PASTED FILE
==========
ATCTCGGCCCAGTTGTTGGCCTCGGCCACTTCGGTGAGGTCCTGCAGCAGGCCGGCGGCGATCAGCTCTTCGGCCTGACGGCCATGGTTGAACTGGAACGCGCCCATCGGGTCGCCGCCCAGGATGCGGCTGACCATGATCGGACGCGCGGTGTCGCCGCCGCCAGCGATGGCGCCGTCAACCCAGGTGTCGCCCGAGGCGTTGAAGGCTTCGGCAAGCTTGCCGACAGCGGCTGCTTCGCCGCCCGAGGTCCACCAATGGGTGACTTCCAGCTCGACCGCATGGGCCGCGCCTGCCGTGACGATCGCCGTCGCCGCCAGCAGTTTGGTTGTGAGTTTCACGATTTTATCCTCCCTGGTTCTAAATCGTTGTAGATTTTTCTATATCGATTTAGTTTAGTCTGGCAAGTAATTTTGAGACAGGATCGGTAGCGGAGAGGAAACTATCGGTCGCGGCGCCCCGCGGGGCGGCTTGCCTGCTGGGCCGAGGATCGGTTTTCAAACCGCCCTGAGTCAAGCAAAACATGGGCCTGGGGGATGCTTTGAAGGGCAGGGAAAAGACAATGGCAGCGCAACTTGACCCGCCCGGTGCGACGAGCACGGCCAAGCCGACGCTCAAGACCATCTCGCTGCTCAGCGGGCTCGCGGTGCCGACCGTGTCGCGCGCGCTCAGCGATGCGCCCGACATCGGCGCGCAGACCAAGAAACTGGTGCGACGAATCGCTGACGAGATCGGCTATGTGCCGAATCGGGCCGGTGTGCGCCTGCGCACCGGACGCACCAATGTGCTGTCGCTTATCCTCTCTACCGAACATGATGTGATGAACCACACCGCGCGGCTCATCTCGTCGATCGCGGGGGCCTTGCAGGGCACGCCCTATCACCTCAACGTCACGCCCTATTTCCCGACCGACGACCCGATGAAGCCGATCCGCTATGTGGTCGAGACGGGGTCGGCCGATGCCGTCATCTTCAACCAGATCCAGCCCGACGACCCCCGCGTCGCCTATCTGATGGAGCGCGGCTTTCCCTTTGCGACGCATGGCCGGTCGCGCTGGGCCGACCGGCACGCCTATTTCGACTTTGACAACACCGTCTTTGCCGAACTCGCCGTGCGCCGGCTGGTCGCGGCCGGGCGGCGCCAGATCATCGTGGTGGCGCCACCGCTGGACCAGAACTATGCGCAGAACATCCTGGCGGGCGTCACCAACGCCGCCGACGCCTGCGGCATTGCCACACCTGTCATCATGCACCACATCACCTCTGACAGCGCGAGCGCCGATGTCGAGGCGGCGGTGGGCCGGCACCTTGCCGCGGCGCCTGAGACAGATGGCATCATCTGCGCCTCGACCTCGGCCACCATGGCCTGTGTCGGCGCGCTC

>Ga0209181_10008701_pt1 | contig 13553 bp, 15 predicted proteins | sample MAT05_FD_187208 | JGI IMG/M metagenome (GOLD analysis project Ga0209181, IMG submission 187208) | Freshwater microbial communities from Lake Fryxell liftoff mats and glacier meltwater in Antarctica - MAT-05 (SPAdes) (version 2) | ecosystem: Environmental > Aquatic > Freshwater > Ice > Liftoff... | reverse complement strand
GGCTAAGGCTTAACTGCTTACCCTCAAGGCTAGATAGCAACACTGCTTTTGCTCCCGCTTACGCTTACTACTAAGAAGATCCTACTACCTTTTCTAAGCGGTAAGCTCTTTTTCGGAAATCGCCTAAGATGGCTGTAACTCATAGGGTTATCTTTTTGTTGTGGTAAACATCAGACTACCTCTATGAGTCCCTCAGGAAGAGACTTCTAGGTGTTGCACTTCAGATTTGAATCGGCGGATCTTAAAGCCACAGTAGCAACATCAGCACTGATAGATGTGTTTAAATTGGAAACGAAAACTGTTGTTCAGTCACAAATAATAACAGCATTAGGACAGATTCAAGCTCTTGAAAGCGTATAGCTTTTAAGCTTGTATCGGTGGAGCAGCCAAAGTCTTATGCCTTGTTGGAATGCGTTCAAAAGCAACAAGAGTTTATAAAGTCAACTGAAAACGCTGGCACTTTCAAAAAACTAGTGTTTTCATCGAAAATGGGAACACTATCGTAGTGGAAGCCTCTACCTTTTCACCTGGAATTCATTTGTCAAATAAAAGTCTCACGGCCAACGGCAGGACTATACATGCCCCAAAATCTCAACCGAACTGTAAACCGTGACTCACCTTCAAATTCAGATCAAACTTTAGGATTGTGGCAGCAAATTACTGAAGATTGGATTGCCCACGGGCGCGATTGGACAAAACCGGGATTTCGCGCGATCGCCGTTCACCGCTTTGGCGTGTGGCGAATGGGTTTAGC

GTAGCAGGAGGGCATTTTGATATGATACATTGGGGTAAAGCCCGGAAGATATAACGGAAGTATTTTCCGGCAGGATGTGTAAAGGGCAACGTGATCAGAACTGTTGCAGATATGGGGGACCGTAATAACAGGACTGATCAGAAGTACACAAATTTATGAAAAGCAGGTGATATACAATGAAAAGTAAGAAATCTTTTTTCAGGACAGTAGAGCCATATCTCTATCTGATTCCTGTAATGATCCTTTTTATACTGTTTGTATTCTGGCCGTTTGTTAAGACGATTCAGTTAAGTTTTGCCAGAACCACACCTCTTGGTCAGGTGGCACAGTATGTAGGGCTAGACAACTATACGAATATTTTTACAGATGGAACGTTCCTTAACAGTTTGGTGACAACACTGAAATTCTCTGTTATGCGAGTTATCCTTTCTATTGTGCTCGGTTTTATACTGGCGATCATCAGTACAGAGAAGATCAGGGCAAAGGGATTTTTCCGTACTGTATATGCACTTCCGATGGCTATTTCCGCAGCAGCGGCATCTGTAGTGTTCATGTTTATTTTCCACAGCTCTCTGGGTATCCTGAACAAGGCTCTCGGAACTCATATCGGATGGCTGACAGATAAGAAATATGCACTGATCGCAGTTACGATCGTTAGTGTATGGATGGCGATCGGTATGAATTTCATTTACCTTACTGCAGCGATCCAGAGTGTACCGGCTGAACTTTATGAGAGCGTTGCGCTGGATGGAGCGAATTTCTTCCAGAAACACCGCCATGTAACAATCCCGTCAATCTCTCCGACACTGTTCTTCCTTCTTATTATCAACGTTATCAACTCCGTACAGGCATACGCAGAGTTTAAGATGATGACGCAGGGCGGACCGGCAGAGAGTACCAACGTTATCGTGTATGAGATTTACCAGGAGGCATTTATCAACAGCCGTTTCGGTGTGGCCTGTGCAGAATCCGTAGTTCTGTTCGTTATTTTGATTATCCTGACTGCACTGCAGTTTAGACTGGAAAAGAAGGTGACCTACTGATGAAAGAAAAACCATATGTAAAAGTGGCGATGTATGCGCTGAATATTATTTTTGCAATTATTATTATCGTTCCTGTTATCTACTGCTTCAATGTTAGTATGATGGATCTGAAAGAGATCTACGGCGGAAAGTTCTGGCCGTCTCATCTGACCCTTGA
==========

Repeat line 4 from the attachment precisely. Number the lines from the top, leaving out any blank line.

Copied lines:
GTAGCAGGAGGGCATTTTGATATGATACATTGGGGTAAAGCCCGGAAGATATAACGGAAGTATTTTCCGGCAGGATGTGTAAAGGGCAACGTGATCAGAACTGTTGCAGATATGGGGGACCGTAATAACAGGACTGATCAGAAGTACACAAATTTATGAAAAGCAGGTGATATACAATGAAAAGTAAGAAATCTTTTTTCAGGACAGTAGAGCCATATCTCTATCTGATTCCTGTAATGATCCTTTTTATACTGTTTGTATTCTGGCCGTTTGTTAAGACGATTCAGTTAAGTTTTGCCAGAACCACACCTCTTGGTCAGGTGGCACAGTATGTAGGGCTAGACAACTATACGAATATTTTTACAGATGGAACGTTCCTTAACAGTTTGGTGACAACACTGAAATTCTCTGTTATGCGAGTTATCCTTTCTATTGTGCTCGGTTTTATACTGGCGATCATCAGTACAGAGAAGATCAGGGCAAAGGGATTTTTCCGTACTGTATATGCACTTCCGATGGCTATTTCCGCAGCAGCGGCATCTGTAGTGTTCATGTTTATTTTCCACAGCTCTCTGGGTATCCTGAACAAGGCTCTCGGAACTCATATCGGATGGCTGACAGATAAGAAATATGCACTGATCGCAGTTACGATCGTTAGTGTATGGATGGCGATCGGTATGAATTTCATTTACCTTACTGCAGCGATCCAGAGTGTACCGGCTGAACTTTATGAGAGCGTTGCGCTGGATGGAGCGAATTTCTTCCAGAAACACCGCCATGTAACAATCCCGTCAATCTCTCCGACACTGTTCTTCCTTCTTATTATCAACGTTATCAACTCCGTACAGGCATACGCAGAGTTTAAGATGATGACGCAGGGCGGACCGGCAGAGAGTACCAACGTTATCGTGTATGAGATTTACCAGGAGGCATTTATCAACAGCCGTTTCGGTGTGGCCTGTGCAGAATCCGTAGTTCTGTTCGTTATTTTGATTATCCTGACTGCACTGCAGTTTAGACTGGAAAAGAAGGTGACCTACTGATGAAAGAAAAACCATATGTAAAAGTGGCGATGTATGCGCTGAATATTATTTTTGCAATTATTATTATCGTTCCTGTTATCTACTGCTTCAATGTTAGTATGATGGATCTGAAAGAGATCTACGGCGGAAAGTTCTGGCCGTCTCATCTGACCCTTGA